They both enjoy it and, over the years, have had great success at it, winning competitions up and down the East Coast. A long row of file cabinets in the Wilde Lake band room is lined with scores of trophies won by the school's bands over the years.
"The last five trips we've taken, we've been the grand champion," Dutrow said of his jazz ensemble's competitions. "But I've never been about that," he added. "The music is what comes first."
Peabody's Parker praised Dutrow for his ability to put together sweet-sounding ensembles year after year from constantly changing parts.
"What sets Lew apart is, no matter who he has in his group, he's such a great teacher that the group always sounds incredible," Parker said. "I think part of it is, both he and Barry are both great teachers and very good musicians."
Dutrow seldom picks up his trumpet anymore, confining his playing to sessions with his 11-year-old daughter, who plays the violin and clarinet. And that's fine by him.
"I've decided I wanted to use my time and my musical energies working with the kids, to making them the best they can be," he said. "Teaching kids to love music, teaching kids to play well, teaching them to have a great musical experience … that's what I love to do."
Aaron Robertson, a Wilde Lake senior who has been in the jazz band for three years and this year is band president, said practices "are always a very fun part of the day. Everybody's so excited about the music.
"And Mr. D. is just amazing. He really helps you achieve your best, even if you're having a bad day. He's very encouraging — always has a very enthusiastic demeanor to him."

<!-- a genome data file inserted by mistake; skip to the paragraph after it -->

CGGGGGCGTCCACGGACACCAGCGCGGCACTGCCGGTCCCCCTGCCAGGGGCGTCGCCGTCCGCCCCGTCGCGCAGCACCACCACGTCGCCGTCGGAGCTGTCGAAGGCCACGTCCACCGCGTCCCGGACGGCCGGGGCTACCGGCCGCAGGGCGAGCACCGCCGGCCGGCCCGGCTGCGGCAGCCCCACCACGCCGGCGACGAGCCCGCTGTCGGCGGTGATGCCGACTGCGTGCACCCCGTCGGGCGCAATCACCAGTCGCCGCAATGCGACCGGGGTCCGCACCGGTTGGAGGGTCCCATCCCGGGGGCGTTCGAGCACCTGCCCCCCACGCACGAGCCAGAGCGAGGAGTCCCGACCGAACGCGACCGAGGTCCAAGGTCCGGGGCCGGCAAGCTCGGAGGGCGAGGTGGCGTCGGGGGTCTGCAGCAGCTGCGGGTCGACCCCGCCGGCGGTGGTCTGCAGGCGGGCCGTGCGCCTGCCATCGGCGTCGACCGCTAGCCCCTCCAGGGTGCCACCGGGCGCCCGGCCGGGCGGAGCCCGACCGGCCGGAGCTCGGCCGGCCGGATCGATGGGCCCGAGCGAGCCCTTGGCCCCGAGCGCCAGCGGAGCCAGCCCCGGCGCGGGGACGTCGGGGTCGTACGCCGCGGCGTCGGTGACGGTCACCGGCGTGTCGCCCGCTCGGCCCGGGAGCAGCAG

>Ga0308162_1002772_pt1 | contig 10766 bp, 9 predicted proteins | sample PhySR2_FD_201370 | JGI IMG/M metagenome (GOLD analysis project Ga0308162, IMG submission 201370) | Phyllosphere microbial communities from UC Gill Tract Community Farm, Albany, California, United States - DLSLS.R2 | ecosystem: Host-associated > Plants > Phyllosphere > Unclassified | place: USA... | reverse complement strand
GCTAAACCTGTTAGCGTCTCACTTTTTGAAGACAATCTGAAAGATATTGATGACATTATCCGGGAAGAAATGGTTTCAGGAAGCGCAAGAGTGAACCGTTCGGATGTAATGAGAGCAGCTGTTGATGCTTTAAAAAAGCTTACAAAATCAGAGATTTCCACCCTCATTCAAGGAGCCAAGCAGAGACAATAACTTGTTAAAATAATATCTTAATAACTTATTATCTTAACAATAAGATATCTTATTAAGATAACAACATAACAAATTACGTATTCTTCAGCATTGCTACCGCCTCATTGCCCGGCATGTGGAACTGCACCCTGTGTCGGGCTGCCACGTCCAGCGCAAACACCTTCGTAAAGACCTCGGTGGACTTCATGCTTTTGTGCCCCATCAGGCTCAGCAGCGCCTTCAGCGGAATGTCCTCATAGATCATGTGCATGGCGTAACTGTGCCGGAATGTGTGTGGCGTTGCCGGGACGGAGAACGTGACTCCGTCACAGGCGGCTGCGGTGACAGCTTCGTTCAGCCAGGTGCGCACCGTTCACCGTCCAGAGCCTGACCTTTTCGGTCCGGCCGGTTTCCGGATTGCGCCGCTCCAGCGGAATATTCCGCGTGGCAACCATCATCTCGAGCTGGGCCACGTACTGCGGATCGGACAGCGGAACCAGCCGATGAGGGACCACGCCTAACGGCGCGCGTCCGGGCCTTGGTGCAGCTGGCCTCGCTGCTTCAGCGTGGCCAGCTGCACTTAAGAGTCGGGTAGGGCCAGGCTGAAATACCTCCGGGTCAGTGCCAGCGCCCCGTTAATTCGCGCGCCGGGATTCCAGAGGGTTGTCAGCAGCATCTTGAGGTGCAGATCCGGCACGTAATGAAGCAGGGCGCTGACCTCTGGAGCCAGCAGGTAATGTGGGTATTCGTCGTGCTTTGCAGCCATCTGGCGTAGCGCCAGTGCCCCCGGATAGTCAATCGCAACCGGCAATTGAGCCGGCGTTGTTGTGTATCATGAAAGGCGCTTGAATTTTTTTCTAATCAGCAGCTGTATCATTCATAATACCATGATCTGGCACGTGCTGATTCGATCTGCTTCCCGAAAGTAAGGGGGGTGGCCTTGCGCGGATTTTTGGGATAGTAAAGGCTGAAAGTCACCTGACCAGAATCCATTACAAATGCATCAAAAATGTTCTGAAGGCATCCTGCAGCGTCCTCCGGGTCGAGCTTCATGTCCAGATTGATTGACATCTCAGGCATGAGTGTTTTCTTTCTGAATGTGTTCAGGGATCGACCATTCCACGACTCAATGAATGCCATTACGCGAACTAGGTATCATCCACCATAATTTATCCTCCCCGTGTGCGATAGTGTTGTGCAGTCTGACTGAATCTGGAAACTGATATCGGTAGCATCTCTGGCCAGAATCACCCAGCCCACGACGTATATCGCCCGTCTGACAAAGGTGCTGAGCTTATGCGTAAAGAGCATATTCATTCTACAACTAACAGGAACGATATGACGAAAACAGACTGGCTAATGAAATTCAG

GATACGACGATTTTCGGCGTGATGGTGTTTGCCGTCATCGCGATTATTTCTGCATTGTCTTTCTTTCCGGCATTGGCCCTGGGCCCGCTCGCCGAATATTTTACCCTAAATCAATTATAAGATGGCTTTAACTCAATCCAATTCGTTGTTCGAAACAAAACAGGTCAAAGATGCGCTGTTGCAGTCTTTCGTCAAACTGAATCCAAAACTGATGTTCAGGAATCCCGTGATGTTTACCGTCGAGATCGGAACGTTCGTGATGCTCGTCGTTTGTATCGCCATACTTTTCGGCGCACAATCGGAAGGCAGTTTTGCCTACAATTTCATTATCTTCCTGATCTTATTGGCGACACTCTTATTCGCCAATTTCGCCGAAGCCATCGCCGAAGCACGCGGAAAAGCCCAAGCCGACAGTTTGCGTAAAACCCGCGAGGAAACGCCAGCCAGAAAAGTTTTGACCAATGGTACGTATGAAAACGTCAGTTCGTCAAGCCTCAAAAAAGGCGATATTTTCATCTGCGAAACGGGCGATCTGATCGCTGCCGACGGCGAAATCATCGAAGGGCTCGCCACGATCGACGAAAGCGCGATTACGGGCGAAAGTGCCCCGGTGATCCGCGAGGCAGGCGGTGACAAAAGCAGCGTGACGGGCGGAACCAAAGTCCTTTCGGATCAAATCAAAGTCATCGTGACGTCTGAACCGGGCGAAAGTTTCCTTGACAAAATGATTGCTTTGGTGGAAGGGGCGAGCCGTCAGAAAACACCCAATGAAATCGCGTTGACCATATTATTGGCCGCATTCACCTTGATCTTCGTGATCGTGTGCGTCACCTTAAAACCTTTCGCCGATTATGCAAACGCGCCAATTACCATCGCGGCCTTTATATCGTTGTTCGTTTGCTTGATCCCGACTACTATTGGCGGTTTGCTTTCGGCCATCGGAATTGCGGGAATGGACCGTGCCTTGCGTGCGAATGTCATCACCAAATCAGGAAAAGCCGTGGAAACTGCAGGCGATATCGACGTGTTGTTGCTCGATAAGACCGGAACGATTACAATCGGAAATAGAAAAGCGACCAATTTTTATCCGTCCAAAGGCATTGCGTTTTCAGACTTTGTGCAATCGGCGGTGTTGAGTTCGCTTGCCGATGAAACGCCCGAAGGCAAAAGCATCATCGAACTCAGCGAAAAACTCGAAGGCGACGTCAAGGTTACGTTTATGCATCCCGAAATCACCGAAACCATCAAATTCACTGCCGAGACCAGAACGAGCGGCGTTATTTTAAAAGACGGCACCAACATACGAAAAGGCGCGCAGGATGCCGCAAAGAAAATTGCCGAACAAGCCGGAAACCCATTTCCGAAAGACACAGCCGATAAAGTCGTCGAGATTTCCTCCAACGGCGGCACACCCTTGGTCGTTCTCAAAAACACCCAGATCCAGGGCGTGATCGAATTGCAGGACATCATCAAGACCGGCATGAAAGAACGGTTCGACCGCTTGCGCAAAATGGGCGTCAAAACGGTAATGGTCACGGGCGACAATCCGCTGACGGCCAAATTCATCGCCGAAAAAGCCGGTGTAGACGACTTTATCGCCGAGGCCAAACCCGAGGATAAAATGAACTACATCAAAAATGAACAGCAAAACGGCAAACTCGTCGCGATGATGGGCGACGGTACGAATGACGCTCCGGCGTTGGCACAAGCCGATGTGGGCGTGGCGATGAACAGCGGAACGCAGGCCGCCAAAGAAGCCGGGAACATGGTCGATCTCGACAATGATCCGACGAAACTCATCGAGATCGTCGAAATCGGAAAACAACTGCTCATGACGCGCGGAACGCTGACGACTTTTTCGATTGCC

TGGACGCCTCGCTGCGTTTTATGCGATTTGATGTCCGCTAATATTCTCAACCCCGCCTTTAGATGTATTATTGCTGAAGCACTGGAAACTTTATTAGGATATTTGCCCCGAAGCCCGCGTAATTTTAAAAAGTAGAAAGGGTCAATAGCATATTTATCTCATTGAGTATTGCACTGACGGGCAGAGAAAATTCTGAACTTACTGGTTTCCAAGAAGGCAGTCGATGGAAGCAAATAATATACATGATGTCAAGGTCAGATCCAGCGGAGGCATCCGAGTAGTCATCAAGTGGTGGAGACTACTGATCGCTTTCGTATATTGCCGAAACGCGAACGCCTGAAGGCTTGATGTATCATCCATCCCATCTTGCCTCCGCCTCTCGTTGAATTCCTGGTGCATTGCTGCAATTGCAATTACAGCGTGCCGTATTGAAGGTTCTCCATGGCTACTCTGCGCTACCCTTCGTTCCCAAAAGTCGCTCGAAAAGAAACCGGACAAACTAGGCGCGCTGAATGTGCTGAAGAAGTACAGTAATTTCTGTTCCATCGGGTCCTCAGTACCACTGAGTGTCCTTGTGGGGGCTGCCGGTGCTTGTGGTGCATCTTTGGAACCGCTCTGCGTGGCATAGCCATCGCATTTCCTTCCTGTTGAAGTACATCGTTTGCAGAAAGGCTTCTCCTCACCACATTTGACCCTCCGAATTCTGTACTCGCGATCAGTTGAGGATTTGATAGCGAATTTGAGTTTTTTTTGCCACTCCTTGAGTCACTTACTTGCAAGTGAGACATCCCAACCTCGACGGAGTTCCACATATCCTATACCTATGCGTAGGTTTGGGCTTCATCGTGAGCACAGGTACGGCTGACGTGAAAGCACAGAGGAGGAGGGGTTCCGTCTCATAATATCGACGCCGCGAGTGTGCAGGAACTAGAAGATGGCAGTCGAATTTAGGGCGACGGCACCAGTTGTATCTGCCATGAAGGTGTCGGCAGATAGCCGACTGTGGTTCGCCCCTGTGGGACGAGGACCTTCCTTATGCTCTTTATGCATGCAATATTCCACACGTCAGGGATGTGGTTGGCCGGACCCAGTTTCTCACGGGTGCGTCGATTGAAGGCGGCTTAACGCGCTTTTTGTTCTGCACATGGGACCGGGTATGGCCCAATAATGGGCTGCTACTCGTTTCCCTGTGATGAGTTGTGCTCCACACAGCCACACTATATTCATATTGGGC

Three years ago, Dutrow hosted a concert celebrating his 30 years at Wilde Lake. Some 40 of his former students showed up to surprise and honor their former mentor.
It was a touching moment for Dutrow. "It was really, really something," he recalled, smiling at the memory. "That's why we do this."
After he graduated from Lebanon Valley College in Pennsylvania some four decades ago, Barry Enzman spent a year on the road as a professional musician. It was a gig in Hagerstown that launched him on the road he was perhaps destined to take.
The then-supervisor of music education for Howard County happened to be at the Hagerstown show, and during the break he and Enzman talked. When he learned Enzman had a degree in music education, the supervisor told Enzman about a job opening in Howard. Enzman applied, was hired, and with that, one of the state's most consistently accomplished band programs was born.
"When I got here, the program was not in good shape at all," Enzman said.
He spent five years rebuilding it, he said, then realized he was not the type of teacher to look for other struggling programs to rebuild. Instead, he wanted to stick around Glenelg and maintain what he had.
Maintain it he has.
Every year, high school bands in Howard are assessed by a panel of experts, and every year for the past 37 Enzman's symphony band has earned the highest ratings possible, according to county music chief White.
"It's a state record," White said. "No other band has done that."
"It's been a great ride," Enzman said. "I've gotten to experience a lot."
Among those experiences, he said, are taking bands to competitions from Florida to Canada, as well as to such prestigious overseas jazz festivals as the Montreux Jazz Festival in Switzerland